Skip to content

The Burrowing Black Sheep

I have to admit, of all the things that I braced myself for just before fatherhood was officially bestowed upon, whether it be the aforementioned poopy diapers, Elmer’s glue-like spit up, or the screaming night time perils of trying to sleep through teething, the most insidious aspect was barely a blip on my pre-child radar screen.  No, I was not ready for the psychologically damaging effects of a little recognized parental threat:  background noise.

It all started innocently enough.  After we finally moved Justine from our bedroom to hers, it became important to try and soften the random noises that accompany the night-life on a sleepy street in the bowels of Central New York.  The night often comes alive with the sound of cars recklessly careening down the road, screeching deer, cougars ripping apart fallen gazelles, and of course my private helicopter returning from a jaunt down to the city after clubbing with Lindsay and J.Lo.  To help combat these potential “awakeners” we received via one of the baby showers one of those “white noise” machines.  After some experimentation, we settled on “the Ocean” as our weapon of choice.

Now, I am aware that there are folks out there that happily fall asleep with these machines, blissfully drifting off to the sounds of a rainstorm, the babble of a small stream in a dense wood, or honks and swearing of rush hour in Times Square.  But for me, listening both consciously and unconsciously to a 20 second clip of tidal waves repeated a bajillion times has a variety of assuredly unintended but very real consequences.  For example, I imagine a chart detailing my late night bathroom activities would show a sharp spike in peeing shortly after the machine entered our lives (although I suppose that could also be attributed to the extra drinking as well).  I also suffered a brief but frightening few weeks convinced that I was Frankie Avalon.  (Too old a reference?  Uh, how about Patrick Swayze in Point Break?  No?  Ummm.  World Famous Surfer Kelly Slater? Look, there’s only so many surfer references I can make…)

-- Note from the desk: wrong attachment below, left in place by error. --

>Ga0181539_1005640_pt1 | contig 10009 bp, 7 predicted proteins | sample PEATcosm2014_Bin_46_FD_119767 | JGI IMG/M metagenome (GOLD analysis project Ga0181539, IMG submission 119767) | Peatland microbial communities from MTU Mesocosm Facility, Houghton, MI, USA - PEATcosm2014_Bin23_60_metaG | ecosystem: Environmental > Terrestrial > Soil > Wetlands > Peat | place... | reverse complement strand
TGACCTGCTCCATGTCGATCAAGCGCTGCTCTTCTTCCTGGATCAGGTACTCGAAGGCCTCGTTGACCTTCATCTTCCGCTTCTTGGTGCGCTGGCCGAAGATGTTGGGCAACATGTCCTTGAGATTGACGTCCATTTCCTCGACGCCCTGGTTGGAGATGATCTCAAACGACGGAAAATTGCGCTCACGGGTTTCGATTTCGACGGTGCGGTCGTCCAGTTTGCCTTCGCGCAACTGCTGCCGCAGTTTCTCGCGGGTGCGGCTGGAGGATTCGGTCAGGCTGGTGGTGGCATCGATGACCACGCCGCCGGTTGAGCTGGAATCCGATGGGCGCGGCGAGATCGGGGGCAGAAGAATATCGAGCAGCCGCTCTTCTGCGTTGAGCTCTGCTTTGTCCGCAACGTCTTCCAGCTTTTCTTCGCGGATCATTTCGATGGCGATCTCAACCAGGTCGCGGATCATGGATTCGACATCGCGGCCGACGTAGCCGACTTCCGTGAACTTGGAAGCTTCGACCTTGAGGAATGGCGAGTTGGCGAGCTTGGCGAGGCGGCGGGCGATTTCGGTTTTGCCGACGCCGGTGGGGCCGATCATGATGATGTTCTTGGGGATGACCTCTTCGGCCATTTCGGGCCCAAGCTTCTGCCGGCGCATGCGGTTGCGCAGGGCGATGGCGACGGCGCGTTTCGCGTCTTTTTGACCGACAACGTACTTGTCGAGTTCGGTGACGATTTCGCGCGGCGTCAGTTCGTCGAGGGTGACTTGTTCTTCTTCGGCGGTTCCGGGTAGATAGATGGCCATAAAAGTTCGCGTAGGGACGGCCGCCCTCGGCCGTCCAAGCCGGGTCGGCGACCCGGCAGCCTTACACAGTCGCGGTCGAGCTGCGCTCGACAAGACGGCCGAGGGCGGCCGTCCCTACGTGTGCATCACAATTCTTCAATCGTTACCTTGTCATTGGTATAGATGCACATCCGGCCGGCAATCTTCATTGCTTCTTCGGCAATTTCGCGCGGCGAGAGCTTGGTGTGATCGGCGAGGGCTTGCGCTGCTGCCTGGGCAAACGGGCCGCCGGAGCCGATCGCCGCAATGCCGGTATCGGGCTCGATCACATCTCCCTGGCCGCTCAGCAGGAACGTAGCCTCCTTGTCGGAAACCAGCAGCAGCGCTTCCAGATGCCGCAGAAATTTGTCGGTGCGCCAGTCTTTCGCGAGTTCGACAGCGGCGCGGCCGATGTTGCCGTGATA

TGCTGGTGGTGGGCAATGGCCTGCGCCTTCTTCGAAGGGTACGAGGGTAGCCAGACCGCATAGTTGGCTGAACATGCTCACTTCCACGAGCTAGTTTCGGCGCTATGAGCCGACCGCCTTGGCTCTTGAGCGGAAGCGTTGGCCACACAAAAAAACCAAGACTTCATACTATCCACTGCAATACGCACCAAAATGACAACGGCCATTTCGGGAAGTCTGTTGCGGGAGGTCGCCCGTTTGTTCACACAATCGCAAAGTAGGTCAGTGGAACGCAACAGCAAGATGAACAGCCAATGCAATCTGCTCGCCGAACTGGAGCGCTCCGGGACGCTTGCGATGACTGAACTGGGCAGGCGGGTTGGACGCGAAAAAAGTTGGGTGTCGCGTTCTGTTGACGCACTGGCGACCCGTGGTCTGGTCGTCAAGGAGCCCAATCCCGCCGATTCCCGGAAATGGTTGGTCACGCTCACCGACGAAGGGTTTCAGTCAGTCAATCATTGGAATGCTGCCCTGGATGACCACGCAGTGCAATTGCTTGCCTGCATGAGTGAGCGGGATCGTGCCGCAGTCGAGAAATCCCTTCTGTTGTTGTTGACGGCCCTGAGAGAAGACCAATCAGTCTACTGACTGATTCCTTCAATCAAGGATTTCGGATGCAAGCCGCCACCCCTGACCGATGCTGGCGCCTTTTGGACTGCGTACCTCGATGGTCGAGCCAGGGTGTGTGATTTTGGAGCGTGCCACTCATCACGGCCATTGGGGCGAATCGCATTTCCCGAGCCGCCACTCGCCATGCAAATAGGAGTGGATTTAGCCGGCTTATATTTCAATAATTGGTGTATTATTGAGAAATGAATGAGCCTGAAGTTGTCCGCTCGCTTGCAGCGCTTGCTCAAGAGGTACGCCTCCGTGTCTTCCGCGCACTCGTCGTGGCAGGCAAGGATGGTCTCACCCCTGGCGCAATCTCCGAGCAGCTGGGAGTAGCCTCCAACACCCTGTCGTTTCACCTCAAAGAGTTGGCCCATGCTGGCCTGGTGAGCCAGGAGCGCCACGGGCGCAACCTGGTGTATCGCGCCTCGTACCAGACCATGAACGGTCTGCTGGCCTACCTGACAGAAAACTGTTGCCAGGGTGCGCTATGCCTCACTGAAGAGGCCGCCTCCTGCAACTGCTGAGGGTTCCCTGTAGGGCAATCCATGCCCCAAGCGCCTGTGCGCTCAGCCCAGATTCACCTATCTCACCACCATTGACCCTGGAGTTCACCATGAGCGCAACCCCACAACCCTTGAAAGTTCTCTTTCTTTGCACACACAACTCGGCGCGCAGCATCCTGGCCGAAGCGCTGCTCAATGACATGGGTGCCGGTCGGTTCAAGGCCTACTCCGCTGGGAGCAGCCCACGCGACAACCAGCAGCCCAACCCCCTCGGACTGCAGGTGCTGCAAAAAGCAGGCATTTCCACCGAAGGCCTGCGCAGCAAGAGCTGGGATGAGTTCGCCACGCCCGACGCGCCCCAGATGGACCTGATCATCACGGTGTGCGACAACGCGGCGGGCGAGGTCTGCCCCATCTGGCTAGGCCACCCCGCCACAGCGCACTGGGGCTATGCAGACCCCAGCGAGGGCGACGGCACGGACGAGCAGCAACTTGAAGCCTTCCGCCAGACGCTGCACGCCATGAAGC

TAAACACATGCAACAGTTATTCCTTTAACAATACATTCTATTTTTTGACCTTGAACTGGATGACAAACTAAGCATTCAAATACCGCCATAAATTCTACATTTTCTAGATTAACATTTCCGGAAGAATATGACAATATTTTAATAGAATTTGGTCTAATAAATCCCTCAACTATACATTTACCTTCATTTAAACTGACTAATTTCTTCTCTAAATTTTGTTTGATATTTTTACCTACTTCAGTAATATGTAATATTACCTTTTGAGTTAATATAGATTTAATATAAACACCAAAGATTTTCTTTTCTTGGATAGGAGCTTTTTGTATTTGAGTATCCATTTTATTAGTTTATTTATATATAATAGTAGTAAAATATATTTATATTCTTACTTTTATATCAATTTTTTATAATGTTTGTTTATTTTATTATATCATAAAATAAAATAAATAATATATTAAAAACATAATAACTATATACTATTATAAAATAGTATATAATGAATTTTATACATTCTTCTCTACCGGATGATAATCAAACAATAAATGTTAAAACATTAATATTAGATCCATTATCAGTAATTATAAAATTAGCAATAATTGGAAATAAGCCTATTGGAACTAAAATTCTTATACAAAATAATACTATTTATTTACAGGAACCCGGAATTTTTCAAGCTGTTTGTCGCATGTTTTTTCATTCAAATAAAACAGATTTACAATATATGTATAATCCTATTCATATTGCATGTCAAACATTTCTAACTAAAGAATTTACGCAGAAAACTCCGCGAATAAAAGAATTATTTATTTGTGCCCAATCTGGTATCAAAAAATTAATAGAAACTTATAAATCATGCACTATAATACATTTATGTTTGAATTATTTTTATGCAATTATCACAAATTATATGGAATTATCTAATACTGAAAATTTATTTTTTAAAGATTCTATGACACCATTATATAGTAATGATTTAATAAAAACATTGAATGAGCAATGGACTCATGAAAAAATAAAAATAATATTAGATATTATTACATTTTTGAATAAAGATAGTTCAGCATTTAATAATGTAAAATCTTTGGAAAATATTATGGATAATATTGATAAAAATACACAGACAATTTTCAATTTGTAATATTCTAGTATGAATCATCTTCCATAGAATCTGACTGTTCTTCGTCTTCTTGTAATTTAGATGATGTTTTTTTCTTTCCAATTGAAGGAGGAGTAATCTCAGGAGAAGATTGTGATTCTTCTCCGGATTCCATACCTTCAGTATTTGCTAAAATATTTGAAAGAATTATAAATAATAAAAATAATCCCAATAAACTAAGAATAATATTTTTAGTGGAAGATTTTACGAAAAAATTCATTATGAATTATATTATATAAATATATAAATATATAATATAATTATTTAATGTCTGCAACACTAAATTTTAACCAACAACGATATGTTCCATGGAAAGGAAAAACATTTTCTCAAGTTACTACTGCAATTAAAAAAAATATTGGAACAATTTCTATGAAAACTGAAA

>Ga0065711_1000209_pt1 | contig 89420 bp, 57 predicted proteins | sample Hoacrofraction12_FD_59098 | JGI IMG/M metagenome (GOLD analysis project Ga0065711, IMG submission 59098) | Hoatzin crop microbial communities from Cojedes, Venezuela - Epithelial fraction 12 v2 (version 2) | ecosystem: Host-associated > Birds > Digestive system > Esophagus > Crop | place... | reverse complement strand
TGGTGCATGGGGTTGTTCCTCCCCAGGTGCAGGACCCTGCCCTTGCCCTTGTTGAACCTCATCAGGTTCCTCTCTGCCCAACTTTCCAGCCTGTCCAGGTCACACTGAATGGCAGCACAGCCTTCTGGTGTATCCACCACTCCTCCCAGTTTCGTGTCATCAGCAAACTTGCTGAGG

Eventually we stopped using the automated PeeTron and switched instead to using a Baby Einstein CD of “Wake Up and Goodnight” classical music.  Naturally, I was tasked with removing the “Wake Up” portion, and quadrupling the number of times that the 8 songs played.  Eventually we discovered that the boombox we have pointed at her room has a “repeat all” function that made it possible to maintain the sleepy music barrage at full force all night long.  This has been marginally better on my psyche than the old machine, although I do occasionally have dreams of conducting a large symphony orchestra only to wake up flailing my cat by the tail about the bed while Rachminanoff whispers through the house.

Both of these subtle methods of subduing a light sleeper are invasive enough to the brain, but mercifully the majority of my exposure to them occurs while I am asleep.  No such luck for when we travel in the car, where I am subjected to two other forms of auditory torture.  The first is another Baby Einstein CD, and in this case it’s the only one that seems to calm her down when we drive.  It’s filled with classic baby tunes, including old standbys like Baa Baa Black Sheep, Twinkle Twinkle Little Star, and the Alphabet song (all of which have the same tune – which is a total ripoff).  I know them all by heart now, and in the order that they are played, so much so that if we ever were to lose it, I’m sure I could remaster my own version to replace it.  (REMIX!)  Naturally, of course, every single song is the type that burrows deep into the brain, and resurfaces at inappropriate times, such as in the big board meeting, or while attempting brain surgery.

The second musical pacifier we employ in the car is a jungle themed mirror that has flashing lights around the outside and plays a jaunty little Jungle-ish tune.  The CD is bad enough, but what makes this thing so mind-numbing is that the song that it plays is only about 30 seconds long, and of course is on infinite repeat.  Imagine 4 hours of a car ride with the same 30 second clip playing (and attempting to switch it off causes LOUD fits of anger) and you can see where my mind will start to splinter.

Will this auditary nightmare abate over time?  Unlikely – instead it’ll probably progress to Barney, Baby Beluga and with my luck, Hannah Montana.  Oh god, what if Hanson makes a resurgence?

Posted in Day to Day Baby Living. Tagged with , , , .

  • Again and again and again… – HeirApparent

    […] discussed before the insidious sludge of children’s songs, that penetrate deep into the “Don’t Stop Believin’” area of the brain and take firm hold […]